An XML document must be valid XML code in order for it to be regarded as well-formed, which means that it must follow XML syntax and be easy for an XML parser to comprehend and read. 

Element, which serves as a data container in XML documents, is a fundamental element. 

The opening and closing tags of an element, which may have additional elements or plain data inside, mark the beginning and end of the element, respectively.

In order for systems created to accept XML inputs to function reliably, XML must deliver data that is correctly structured. 

The following bit of XML code is an example of a warning element that may be used in technical documentation:

          <emphasis type="bold">May cause serious injury</emphasis>
          Exercise extreme caution as this procedure could result in serious injury or death if precautions are not taken.

Depending on the format of the technical documentation, this data is parsed and presented in different ways in this example. 

This element could appear on a webpage in the way described below:

WARNING: Exercise extreme caution as this procedure could result in serious injury or death if precautions are not taken.

The same XML code appears differently on a user interface (UI) for an appliance or in print.

Depending on how this element is read, the text designated as emphasis can be shown in a different way, such as in red with flashing highlights.

The text may be presented in a different typeface and format when printed.

There are no default XML tags, and presentation is not defined in XML documents. Most XML applications utilize predetermined tag sets that vary based on the XML format.

Most users create their documents using standard XML formats, but they can also specify new XML elements as necessary.

Example of XML:

An example of a basic XML file is as follows:

<?xml version="1.0" encoding="UTF-8"?>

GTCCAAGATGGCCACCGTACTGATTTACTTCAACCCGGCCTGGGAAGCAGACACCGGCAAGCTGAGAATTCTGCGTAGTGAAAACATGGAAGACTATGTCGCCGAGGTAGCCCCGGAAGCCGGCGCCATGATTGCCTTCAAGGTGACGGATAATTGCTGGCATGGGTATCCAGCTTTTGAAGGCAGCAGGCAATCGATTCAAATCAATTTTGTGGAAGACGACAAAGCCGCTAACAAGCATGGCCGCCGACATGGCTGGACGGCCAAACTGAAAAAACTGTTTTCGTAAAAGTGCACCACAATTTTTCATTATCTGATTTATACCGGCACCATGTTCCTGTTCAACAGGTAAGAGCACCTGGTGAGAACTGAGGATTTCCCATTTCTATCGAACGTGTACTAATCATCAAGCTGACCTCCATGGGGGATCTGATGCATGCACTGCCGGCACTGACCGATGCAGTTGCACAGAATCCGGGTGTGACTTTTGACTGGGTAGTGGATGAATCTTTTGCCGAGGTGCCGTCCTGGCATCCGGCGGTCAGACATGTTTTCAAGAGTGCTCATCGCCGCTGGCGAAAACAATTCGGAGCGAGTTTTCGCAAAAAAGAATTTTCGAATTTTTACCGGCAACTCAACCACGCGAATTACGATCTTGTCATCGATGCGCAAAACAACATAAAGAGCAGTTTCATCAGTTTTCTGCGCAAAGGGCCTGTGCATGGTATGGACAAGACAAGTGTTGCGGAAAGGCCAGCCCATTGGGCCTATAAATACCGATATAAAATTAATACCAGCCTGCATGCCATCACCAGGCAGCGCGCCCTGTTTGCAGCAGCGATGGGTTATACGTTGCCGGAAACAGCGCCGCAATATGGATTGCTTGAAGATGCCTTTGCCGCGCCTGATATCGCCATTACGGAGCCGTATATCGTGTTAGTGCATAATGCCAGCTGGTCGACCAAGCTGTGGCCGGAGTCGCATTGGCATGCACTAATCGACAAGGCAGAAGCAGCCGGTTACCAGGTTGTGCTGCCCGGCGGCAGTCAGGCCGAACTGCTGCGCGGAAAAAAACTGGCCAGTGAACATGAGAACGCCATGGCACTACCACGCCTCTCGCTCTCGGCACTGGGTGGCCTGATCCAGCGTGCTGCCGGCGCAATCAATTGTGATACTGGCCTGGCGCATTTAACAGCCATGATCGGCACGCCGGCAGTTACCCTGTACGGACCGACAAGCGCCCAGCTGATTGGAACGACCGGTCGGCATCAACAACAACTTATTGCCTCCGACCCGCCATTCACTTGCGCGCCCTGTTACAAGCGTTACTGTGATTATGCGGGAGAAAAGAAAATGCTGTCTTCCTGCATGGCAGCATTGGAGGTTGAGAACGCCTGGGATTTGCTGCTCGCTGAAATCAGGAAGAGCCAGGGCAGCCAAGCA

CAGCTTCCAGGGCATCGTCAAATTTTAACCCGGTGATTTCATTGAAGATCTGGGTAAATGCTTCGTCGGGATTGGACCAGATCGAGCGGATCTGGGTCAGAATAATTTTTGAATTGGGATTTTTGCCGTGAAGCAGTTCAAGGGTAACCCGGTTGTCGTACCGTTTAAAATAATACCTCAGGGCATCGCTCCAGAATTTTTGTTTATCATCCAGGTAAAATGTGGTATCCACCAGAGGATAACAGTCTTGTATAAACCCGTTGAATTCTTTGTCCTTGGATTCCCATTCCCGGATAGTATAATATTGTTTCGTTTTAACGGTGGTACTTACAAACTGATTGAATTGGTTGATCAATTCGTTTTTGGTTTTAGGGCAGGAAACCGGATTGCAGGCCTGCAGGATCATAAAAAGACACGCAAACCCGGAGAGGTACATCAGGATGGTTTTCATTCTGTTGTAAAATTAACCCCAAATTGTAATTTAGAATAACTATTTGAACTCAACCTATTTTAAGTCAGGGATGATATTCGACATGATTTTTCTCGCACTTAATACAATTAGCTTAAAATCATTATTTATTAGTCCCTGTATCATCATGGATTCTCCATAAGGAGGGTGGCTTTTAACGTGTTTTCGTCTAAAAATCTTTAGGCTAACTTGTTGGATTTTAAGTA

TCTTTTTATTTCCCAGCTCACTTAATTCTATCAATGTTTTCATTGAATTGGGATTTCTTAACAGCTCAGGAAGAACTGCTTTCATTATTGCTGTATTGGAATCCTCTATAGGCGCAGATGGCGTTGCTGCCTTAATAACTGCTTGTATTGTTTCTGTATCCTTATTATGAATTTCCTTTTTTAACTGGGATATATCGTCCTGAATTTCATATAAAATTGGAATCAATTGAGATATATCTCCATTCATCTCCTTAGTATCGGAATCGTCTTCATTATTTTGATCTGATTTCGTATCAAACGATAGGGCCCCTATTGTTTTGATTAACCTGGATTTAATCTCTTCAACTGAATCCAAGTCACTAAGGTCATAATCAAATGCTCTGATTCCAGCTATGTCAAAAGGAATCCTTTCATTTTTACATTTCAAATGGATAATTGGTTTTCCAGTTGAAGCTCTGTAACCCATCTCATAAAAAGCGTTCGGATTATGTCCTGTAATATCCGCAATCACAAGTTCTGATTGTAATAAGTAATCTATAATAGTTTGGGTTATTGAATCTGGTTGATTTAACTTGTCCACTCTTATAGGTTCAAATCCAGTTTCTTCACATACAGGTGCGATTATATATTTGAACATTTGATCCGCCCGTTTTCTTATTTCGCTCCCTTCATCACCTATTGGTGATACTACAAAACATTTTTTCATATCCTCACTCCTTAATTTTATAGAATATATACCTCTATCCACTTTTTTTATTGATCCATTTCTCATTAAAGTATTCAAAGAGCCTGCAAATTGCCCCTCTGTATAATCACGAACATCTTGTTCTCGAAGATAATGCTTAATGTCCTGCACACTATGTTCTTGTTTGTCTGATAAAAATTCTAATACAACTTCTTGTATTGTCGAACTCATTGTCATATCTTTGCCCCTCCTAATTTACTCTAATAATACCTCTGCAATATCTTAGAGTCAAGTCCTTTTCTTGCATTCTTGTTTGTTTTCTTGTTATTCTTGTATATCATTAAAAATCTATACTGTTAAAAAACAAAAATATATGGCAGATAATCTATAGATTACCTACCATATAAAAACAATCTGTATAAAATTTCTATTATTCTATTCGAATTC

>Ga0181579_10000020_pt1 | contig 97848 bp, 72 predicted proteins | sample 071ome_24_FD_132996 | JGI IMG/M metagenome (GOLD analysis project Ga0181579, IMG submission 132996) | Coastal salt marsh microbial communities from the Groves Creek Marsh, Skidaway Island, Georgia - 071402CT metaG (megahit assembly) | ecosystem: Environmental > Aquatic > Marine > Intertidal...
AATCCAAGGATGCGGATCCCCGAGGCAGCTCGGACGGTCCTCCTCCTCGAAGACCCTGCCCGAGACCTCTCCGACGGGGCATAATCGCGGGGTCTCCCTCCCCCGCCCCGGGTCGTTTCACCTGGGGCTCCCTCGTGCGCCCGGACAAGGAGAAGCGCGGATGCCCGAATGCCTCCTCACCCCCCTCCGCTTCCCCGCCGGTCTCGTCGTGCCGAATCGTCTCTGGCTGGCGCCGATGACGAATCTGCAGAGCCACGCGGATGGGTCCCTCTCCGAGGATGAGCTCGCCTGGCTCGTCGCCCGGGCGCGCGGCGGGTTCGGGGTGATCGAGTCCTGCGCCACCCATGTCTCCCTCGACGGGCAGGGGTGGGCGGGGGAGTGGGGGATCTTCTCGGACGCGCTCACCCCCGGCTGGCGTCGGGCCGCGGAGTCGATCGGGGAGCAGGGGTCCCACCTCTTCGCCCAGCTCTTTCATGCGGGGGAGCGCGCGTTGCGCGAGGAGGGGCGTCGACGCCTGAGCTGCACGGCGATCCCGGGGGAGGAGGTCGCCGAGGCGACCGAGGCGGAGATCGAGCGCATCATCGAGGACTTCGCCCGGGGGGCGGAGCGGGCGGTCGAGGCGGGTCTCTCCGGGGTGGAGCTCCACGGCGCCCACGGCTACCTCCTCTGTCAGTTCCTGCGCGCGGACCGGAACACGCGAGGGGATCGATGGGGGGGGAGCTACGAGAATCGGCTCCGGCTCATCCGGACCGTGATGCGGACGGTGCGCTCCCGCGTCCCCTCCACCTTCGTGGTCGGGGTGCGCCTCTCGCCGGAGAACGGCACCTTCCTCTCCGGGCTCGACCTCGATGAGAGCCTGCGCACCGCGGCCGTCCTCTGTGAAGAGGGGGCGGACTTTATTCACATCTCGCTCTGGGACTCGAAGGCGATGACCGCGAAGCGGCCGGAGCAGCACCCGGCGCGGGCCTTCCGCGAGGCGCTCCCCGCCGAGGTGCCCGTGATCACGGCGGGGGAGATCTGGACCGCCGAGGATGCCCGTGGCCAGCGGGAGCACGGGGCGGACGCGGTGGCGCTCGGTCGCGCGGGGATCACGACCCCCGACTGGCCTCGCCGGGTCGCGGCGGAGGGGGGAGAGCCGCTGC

<title>Ego Is the Enemy</title>
          <author>Ryan Holiday</author>
          <title>Ego Is the Enemy</title>
          <author>Ryan Holiday</author>
          <title>The Messiah of Stockholm</title>
          <author>Ozick, Cynthia</author>

This example’s first line, also known as the XML prologue or XML declaration, provides the character encoding system and the version of XML that is being used. If present, this declaration must be the first line in the file.

The prologue states that the file includes XML version 1.0 data that has been encoded using Unicode Transformation Format 8 (UTF-8), which specifies the American English character set and is the same as ASCII text.

For various language character sets, multiple character encodings can be used. However, all XML files must contain Unicode characters. A string of the following format can be used as a numeric character reference to represent any Unicode character in an XML file:


A valid hexadecimal Unicode numeric code is used in place of the letters “XXXX” in this format.

XML Elements:

All of the data in an XML file must be included within the root element, also known as the document element, in order for the file to function logically. The root element in the sample above is <library>, which indicates the type of data present in the file.

In the example above, the root element contains <book> components, which are composed of the two elements <title> and <author>. These other elements describe the various portions of the XML document.